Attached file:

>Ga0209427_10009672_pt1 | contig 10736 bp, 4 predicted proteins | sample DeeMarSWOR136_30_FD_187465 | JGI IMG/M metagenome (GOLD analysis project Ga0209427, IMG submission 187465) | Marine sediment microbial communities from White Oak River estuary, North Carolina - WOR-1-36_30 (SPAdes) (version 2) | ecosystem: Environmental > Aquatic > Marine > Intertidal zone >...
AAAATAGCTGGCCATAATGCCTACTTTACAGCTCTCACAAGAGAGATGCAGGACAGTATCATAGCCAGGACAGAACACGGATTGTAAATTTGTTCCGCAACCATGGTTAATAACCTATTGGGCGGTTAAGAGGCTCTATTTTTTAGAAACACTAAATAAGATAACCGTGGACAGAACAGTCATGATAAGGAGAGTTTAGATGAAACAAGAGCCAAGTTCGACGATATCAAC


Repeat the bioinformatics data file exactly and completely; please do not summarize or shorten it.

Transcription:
>Ga0209427_10009672_pt1 | contig 10736 bp, 4 predicted proteins | sample DeeMarSWOR136_30_FD_187465 | JGI IMG/M metagenome (GOLD analysis project Ga0209427, IMG submission 187465) | Marine sediment microbial communities from White Oak River estuary, North Carolina - WOR-1-36_30 (SPAdes) (version 2) | ecosystem: Environmental > Aquatic > Marine > Intertidal zone >...
AAAATAGCTGGCCATAATGCCTACTTTACAGCTCTCACAAGAGAGATGCAGGACAGTATCATAGCCAGGACAGAACACGGATTGTAAATTTGTTCCGCAACCATGGTTAATAACCTATTGGGCGGTTAAGAGGCTCTATTTTTTAGAAACACTAAATAAGATAACCGTGGACAGAACAGTCATGATAAGGAGAGTTTAGATGAAACAAGAGCCAAGTTCGACGATATCAAC